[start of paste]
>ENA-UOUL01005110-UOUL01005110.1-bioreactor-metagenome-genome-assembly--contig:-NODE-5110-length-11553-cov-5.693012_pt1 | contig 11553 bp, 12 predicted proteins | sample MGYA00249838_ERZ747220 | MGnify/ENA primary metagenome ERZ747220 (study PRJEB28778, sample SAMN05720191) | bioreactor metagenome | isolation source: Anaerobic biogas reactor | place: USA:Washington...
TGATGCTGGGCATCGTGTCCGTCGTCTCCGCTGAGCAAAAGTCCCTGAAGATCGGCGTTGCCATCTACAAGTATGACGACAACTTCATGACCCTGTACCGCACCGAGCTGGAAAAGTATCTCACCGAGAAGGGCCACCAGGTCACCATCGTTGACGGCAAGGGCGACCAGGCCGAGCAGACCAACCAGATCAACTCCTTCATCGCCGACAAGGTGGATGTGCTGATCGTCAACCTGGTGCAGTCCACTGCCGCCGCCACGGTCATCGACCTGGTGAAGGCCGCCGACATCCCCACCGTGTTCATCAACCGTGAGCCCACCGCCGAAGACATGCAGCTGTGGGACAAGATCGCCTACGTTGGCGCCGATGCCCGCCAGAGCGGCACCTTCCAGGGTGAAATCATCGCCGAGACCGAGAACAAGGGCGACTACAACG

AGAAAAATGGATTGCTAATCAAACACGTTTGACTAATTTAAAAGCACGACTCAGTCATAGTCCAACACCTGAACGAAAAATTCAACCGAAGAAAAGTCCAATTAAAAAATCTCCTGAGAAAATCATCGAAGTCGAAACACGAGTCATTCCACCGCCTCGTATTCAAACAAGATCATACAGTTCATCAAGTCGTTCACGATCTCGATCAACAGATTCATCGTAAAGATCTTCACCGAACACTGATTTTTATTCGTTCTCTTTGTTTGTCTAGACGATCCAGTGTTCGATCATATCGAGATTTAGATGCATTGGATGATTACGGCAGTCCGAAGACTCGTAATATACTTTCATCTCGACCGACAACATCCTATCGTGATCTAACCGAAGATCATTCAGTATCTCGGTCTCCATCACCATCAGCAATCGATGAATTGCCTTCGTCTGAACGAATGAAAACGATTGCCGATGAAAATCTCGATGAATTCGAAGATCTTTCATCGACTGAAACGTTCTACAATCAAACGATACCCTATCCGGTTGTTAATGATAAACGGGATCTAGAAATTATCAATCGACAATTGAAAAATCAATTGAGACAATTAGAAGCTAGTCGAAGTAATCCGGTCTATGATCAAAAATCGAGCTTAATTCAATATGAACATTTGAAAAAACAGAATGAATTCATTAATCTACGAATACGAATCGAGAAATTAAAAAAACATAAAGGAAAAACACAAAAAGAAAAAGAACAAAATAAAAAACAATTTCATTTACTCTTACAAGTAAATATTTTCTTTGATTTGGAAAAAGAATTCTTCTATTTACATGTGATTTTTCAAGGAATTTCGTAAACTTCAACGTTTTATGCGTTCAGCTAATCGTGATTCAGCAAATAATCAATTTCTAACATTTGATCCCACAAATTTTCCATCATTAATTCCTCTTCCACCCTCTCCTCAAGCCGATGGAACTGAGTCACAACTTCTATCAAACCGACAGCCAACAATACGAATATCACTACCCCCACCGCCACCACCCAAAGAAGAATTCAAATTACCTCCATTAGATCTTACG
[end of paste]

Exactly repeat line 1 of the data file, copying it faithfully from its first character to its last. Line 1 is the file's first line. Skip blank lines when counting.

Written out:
>ENA-UOUL01005110-UOUL01005110.1-bioreactor-metagenome-genome-assembly--contig:-NODE-5110-length-11553-cov-5.693012_pt1 | contig 11553 bp, 12 predicted proteins | sample MGYA00249838_ERZ747220 | MGnify/ENA primary metagenome ERZ747220 (study PRJEB28778, sample SAMN05720191) | bioreactor metagenome | isolation source: Anaerobic biogas reactor | place: USA:Washington...